MCT and Capsaicin Provocation Challenge in Diagnosis of Chronic Cough
|The safety and scientific validity of this study is the responsibility of the study sponsor and investigators. Listing a study does not mean it has been evaluated by the U.S. Federal Government. Know the risks and potential benefits of clinical studies and talk to your health care provider before participating. Read our disclaimer for details.|
|ClinicalTrials.gov Identifier: NCT03363698|
Recruitment Status : Recruiting
First Posted : December 6, 2017
Last Update Posted : December 6, 2017
The aim of the study is to assess the prevalence of bronchial hyperresponsiveness (BHR) in non-smoking adults with chronic cough and the prevalence of BHR in patients with upper airway cough syndrome (UACS) and gastroesophageal reflux disease (GERD), to evaluate the relationship between BHR and cough reflex sensitivity, to assess the diagnostic accuracy of methacholine challenge test (MCT) in cough variant asthma (CVA) with special regard to its discriminating cut off value between CVA and other causes of chronic cough, particularly GERD, to estimate prognostic value of BHR, fractional exhaled nitric oxide (FeNO) and induced sputum eosinophil count in predicting response to asthma treatment.
Patients diagnosed with a chronic cough will undergo the standard diagnostic work-up recommended by experts for patients with a chronic cough, including methacholine challenge test (MCT) and an at least 4-week period of causal treatment. Patients with BHR in MCT will be treated with - in first step B2-agonist and inhaled corticosteroid (ICS) for at least 4 weeks, if improvement is not significant in next steps with leukotriene receptor antagonist (LTRA) or systemic corticosteroid. A good treatment response, evaluated by visual analogue scale (VAS), Leicester Cough Questionnaire (LCQ) and cough challenge will confirm the diagnosis of the disease. A statistical analysis will consist of the frequency of BHR in a chronic cough, correlation between the results of MCT and cough reflex sensitivity in capsaicin inhalation test and cut-off point for MCT to discriminate asthma from other causes of a chronic cough.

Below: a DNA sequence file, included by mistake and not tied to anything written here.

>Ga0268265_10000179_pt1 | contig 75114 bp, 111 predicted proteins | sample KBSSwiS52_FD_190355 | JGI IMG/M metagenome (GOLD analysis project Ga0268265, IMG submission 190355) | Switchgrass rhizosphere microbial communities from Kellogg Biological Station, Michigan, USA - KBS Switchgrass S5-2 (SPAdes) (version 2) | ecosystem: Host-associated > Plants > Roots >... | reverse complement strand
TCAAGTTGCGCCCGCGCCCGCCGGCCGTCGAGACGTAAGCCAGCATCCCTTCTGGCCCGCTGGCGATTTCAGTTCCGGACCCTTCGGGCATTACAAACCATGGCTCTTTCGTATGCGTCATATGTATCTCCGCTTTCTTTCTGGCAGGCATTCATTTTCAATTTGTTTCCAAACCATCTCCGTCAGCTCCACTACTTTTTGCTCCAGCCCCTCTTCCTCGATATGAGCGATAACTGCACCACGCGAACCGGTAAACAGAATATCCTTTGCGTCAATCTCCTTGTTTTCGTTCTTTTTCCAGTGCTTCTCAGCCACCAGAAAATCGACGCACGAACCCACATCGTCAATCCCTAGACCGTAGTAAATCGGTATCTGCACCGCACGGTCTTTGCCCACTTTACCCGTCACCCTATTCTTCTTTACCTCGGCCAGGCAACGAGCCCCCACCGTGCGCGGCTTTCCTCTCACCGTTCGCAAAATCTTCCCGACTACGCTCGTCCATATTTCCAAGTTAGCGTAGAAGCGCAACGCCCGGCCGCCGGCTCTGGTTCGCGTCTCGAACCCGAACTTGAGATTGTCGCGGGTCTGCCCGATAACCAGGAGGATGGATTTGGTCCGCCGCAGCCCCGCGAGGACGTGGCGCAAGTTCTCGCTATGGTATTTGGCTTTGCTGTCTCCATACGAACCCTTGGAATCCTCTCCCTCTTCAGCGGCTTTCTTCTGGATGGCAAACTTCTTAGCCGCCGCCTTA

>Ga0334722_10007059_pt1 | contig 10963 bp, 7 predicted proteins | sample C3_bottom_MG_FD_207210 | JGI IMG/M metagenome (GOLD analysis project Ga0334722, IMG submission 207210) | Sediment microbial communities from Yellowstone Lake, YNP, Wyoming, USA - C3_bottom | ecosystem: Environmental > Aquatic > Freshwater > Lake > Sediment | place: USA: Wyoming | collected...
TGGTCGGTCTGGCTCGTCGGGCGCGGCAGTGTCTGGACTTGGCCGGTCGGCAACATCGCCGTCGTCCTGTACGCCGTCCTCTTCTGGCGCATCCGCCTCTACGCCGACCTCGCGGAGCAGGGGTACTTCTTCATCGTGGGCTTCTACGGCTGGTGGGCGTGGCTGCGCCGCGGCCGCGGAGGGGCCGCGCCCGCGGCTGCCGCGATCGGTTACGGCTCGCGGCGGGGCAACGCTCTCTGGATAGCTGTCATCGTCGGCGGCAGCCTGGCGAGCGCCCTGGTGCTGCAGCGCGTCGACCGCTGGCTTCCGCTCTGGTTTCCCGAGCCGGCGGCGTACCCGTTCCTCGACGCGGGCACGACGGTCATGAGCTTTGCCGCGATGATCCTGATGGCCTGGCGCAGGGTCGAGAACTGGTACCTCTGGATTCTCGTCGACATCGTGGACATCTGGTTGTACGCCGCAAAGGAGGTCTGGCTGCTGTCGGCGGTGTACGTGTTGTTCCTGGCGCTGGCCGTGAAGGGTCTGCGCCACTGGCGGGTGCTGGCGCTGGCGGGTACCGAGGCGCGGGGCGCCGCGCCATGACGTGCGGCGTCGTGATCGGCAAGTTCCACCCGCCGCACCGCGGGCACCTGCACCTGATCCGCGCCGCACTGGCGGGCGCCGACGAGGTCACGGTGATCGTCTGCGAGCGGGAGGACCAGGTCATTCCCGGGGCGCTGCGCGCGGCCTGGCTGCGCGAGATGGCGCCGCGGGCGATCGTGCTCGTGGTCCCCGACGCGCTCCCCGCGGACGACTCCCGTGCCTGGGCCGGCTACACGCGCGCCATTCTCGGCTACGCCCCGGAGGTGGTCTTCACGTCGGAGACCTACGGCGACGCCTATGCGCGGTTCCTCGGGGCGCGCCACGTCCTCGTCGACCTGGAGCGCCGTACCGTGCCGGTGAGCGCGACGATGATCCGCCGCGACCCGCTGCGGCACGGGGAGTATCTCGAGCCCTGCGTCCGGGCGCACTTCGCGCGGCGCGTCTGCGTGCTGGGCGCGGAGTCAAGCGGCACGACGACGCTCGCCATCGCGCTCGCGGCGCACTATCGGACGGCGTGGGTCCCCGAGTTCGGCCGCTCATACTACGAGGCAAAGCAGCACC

|Condition or disease||Intervention/treatment|
|Cough Cough Variant Asthma Upper-Airway Cough Syndrome GERD Allergic Rhinitis||Other: Cough variant asthma treatment|
The present study has the following objectives:
- to assess the prevalence of BHR in non-smoking adults with a chronic cough,
- to assess the prevalence of BHR in patients with UACS and GERD,
- to evaluate the relationship between BHR and cough reflex sensitivity,
- to assess the diagnostic accuracy of MCT in CVA with special regard to its discriminating value between CVA and other causes of a chronic cough, particularly GERD,
- to estimate prognostic value of BHR, fractional exhaled nitric oxide (FeNO) and induced sputum eosinophil count in predicting response to asthma treatment.
The investigated group will consist of 80 non-smoking adults (18-75 years old), who are not treated with angiotensin-converting enzyme inhibitors, with no signs of respiratory infection within six weeks prior to enrolment, with a normal chest radiograph and who are referred to the hospital due to a cough lasting at least eight weeks.